Jack Colley, head of the DPS Texas Division of Emergency Management, died on May 16. Colley, 62, suffered a heart attack in early May.
“Jack Colley was a valuable member of the Texas Department of Public Safety and a national icon in the profession of Emergency Management,” said Steve McCraw, director of the DPS. “Jack was a great Texan, and our thoughts and prayers are with his family during this difficult time.”
At the state’s first-ever Texas Hurricane Conference in 2003, Colley summed up the philosophy that guided him during the many catastrophic events he oversaw on behalf of the State of Texas: “In disaster, the most important thing for you to know is that you are not alone.”
During his 12-plus years with the DPS, Colley was involved in the response and recovery to many of Texas’ largest incidents, disasters and emergencies, including the Space Shuttle Columbia crash (2003) and Hurricane Rita (2005) and Hurricane Ike (2008).
Colley coordinated the effort to shelter thousands of Katrina evacuees in 2005 and then led the monumental evacuation of more than 3 million Texas residents as Hurricane Rita threatened the southeast Texas coast only weeks later.
In 2008, the Texas Division of Emergency Management responded to six hurricanes and tropical storms within a 90-day period. These storms included Hurricane Dolly, which devastated the Lower Rio Grande Valley July 23 and Hurricane Ike, which washed over Galveston and the southeast Texas coast on Sept. 13.
Under Colley’s guidance, Texas led the nation in a number of initiatives to make disaster response “quicker, faster, smarter,” which included work on systems to improve tracking of special needs evacuees and improved processes for safe re-entry of evacuees after the storm.
Over the past year, DEM has focused on Re-Entry Task Forces to bring back security, restore infrastructure, provide mass care and start recovery within the first 72 hours after a storm. In an effort to speed deployment of resources to states struck by mega-disasters, Colley pushed for an Interstate Emergency Response Support Plan (IERSP) with Arkansas, Louisiana, New Mexico and Oklahoma – the first of its kind in the nation.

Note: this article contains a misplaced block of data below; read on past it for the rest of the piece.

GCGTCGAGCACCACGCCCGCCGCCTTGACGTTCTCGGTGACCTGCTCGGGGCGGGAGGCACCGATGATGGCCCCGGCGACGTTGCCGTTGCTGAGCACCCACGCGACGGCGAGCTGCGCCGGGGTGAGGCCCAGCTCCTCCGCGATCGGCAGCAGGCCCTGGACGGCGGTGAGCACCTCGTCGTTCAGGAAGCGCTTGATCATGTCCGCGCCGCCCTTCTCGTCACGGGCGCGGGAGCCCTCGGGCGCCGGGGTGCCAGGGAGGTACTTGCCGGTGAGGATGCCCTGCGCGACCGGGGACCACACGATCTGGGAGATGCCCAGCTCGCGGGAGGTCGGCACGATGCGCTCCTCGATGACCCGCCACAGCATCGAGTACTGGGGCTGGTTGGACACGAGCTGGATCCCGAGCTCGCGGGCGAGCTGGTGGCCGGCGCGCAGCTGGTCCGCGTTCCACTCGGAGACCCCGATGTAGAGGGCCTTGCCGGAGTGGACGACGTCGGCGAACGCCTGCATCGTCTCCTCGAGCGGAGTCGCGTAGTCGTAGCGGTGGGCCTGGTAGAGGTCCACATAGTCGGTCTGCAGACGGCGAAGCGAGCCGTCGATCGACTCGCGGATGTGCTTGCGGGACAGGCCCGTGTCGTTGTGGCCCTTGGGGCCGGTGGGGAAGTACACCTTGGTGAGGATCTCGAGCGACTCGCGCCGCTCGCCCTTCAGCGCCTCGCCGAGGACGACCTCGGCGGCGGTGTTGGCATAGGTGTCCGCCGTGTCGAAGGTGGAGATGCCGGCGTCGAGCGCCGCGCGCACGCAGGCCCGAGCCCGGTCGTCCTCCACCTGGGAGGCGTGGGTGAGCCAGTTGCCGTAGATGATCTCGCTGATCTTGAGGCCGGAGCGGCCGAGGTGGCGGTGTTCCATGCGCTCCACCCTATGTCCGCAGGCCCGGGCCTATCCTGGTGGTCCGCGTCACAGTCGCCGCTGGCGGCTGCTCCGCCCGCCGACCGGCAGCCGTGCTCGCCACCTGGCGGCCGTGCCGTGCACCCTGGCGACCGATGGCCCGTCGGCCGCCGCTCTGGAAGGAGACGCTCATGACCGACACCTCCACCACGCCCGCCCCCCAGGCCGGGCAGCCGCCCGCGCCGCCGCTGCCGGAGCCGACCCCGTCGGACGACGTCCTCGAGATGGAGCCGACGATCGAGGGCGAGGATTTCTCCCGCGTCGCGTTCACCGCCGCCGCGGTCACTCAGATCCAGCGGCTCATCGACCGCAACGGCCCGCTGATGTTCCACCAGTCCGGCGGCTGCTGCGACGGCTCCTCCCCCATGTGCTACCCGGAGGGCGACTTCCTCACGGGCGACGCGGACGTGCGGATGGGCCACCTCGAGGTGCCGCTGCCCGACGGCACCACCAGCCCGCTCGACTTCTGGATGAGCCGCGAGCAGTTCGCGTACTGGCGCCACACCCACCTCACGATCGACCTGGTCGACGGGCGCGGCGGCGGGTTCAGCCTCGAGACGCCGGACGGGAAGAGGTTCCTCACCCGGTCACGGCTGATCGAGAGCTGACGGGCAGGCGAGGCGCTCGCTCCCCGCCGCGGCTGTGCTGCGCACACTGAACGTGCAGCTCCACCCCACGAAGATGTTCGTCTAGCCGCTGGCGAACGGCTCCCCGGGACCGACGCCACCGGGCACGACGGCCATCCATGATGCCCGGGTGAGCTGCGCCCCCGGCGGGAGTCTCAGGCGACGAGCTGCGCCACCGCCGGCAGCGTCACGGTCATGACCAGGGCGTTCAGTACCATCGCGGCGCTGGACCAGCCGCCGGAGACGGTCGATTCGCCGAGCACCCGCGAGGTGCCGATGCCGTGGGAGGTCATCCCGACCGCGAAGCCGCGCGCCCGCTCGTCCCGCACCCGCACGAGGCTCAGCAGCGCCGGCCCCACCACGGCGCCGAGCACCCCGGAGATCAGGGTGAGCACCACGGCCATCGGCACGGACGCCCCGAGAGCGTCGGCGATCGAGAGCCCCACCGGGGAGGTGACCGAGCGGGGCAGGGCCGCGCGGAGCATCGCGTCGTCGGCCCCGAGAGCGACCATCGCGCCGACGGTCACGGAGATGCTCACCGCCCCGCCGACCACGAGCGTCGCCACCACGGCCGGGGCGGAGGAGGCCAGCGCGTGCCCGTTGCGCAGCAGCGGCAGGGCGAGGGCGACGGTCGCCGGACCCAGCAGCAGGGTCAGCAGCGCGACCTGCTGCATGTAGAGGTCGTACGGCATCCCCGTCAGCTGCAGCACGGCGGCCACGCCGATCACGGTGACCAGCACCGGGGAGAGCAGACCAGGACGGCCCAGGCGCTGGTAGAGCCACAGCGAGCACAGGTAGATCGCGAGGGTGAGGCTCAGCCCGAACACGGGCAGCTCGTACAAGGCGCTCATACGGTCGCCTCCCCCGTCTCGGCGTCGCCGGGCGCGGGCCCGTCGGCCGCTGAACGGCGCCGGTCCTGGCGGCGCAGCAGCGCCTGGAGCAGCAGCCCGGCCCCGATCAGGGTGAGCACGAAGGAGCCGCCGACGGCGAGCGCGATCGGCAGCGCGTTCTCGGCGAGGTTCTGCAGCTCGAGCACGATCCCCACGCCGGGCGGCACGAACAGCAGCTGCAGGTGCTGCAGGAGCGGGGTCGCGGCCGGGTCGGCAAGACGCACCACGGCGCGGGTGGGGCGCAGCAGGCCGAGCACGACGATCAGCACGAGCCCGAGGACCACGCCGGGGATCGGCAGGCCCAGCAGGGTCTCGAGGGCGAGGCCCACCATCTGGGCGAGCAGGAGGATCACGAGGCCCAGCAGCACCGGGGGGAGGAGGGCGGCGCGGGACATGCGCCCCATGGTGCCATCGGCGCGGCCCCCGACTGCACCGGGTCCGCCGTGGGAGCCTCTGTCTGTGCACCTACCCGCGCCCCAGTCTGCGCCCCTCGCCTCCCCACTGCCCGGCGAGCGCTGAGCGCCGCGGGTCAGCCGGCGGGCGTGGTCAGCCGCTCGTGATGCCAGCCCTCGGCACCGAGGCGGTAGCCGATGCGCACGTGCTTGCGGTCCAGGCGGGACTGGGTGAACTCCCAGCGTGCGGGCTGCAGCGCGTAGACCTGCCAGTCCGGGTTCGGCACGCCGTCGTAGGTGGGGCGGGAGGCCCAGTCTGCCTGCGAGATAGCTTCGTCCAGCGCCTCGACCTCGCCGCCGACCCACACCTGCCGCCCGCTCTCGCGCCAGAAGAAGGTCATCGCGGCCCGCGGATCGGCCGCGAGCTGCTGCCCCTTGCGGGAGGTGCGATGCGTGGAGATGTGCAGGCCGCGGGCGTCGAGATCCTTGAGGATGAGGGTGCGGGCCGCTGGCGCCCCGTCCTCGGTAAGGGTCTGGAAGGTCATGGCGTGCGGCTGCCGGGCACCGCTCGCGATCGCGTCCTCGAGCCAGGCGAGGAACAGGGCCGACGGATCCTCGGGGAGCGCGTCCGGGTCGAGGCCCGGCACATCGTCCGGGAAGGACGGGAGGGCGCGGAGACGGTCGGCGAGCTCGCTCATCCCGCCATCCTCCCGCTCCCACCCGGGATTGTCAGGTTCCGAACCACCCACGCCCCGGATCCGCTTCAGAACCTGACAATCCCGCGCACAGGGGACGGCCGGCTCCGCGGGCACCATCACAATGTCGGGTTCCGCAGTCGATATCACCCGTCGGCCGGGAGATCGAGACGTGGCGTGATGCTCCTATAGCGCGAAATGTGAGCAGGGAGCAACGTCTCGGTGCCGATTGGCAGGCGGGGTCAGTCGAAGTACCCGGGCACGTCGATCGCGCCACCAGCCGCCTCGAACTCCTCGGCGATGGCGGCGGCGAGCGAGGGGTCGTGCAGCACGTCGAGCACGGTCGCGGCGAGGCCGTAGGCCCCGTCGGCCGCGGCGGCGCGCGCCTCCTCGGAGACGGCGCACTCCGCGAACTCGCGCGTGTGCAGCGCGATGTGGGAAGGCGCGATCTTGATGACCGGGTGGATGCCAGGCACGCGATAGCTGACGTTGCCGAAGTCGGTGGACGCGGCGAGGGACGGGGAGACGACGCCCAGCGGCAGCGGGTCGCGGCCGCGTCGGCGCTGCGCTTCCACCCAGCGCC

“In times of crisis, Texas depended on Jack Colley for leadership and he rose to the occasion each and every time. That leadership will be sorely missed,” said Allan B. Polunsky, chairman of the Texas Public Safety Commission.
In the wake of Katrina in 2005, as it was learned that many people declined to evacuate if they could not bring their family pets, Colley began efforts to open evacuation and sheltering operations in Texas to include companion animals.
“A lot of jokes are made about it but it is simply not a joke. Nobody dies because they can’t bring their pet. This is Texas,” Colley once said.
Colley also served as the Assistant Director of the Texas Office of Homeland Security and was the State Administrative Agent for all Federal Homeland Security Programs within Texas. Colley was a member of the Governor's Homeland Security Council, the First Responder Advisory Council and the Critical Infrastructure and Key Resource Protection Council. He was chair of the Texas Drought Preparedness Council.
Colley served in the U.S. Army from 1970 to 1997, retiring as a Colonel before joining DPS. He served in several positions of significant responsibility, including Chief Operations Officer for the Second Brigade and Headquarters, lst Cavalry Division and Division Chief for Strategic Planning for the Joint Chiefs of Staff, Department of Defense. Colley was a graduate of the U. S. Army War College and the Command and General Staff College. Colley earned a bachelor’s degree from East Texas State University in Commerce and a master’s in business from Abilene Christian University.
Funeral arrangements are pending.
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